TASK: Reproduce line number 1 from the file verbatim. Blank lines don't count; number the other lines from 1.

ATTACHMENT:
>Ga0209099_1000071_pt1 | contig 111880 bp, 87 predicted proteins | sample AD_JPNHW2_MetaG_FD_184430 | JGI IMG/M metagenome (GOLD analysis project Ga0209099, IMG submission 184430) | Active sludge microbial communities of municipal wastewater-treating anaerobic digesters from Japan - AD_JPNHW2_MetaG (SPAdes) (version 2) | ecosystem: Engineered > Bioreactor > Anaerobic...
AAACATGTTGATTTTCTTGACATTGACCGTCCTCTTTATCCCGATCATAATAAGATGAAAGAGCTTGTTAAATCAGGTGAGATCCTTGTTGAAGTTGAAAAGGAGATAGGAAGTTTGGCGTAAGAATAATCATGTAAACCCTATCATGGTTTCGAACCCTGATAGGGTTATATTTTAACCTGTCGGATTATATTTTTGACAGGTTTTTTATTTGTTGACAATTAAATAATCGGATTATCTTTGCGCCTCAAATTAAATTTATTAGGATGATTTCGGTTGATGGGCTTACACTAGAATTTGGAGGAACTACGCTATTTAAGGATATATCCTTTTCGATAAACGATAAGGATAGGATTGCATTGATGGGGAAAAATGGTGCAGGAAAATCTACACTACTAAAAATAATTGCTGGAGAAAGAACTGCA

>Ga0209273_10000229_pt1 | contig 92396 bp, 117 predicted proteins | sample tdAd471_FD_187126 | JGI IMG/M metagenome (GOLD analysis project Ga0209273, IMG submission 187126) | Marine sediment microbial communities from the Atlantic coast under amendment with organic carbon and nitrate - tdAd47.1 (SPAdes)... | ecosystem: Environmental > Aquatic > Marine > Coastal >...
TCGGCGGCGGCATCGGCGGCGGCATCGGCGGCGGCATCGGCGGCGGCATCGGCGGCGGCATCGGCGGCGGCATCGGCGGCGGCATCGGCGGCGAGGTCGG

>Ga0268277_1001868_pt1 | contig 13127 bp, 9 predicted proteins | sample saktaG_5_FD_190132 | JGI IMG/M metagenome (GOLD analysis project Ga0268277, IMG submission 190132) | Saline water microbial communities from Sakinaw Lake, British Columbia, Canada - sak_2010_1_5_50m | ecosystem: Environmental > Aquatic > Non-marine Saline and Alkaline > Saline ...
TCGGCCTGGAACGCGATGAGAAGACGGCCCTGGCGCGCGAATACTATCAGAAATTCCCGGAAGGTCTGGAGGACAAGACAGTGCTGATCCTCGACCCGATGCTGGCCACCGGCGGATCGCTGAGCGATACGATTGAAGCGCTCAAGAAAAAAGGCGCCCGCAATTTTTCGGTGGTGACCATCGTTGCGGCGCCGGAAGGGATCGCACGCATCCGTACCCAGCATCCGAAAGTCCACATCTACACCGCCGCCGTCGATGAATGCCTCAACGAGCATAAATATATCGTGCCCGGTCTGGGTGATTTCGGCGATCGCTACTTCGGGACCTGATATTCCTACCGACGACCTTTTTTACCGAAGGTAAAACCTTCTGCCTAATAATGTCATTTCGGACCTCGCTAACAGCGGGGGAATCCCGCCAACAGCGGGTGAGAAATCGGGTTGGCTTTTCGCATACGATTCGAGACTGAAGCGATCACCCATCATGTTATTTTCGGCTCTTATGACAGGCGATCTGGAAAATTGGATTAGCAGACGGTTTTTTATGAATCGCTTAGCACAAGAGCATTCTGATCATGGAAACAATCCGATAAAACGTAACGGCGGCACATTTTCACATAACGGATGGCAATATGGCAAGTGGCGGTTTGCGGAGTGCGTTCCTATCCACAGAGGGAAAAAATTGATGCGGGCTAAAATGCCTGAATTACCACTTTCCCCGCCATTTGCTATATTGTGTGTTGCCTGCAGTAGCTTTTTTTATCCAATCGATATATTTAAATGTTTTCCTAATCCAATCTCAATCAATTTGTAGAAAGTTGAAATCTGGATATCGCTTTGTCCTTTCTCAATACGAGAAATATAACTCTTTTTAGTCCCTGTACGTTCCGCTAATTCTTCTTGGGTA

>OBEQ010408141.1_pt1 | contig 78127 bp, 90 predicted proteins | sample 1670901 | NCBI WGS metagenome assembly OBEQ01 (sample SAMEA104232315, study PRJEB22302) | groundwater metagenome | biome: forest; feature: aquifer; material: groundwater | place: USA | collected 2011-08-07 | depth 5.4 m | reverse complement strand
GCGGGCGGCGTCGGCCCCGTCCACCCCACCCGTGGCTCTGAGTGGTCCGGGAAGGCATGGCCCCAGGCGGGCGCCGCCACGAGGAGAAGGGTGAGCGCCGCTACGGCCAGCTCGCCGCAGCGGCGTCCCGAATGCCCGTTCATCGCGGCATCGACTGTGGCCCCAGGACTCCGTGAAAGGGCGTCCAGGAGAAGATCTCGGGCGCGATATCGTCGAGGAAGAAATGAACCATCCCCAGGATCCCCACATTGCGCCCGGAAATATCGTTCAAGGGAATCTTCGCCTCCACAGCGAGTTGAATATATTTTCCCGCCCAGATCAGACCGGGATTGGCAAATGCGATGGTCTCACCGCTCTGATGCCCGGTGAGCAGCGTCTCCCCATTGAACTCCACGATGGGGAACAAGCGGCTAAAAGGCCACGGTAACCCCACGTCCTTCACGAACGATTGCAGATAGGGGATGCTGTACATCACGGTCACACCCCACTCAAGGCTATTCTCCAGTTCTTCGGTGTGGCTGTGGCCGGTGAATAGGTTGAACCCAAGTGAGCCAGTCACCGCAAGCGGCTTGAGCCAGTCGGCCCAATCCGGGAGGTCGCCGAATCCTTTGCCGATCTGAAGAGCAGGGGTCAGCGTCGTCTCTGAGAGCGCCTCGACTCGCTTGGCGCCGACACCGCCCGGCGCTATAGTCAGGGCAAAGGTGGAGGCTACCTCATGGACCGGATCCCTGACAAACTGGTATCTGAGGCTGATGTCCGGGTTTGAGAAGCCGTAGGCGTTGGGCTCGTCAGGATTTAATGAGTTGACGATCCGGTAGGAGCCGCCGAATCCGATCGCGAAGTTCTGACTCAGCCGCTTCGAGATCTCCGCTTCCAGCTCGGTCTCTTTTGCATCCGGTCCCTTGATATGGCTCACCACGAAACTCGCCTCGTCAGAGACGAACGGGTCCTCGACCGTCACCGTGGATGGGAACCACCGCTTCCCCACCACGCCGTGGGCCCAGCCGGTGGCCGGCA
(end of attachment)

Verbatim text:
>Ga0209099_1000071_pt1 | contig 111880 bp, 87 predicted proteins | sample AD_JPNHW2_MetaG_FD_184430 | JGI IMG/M metagenome (GOLD analysis project Ga0209099, IMG submission 184430) | Active sludge microbial communities of municipal wastewater-treating anaerobic digesters from Japan - AD_JPNHW2_MetaG (SPAdes) (version 2) | ecosystem: Engineered > Bioreactor > Anaerobic...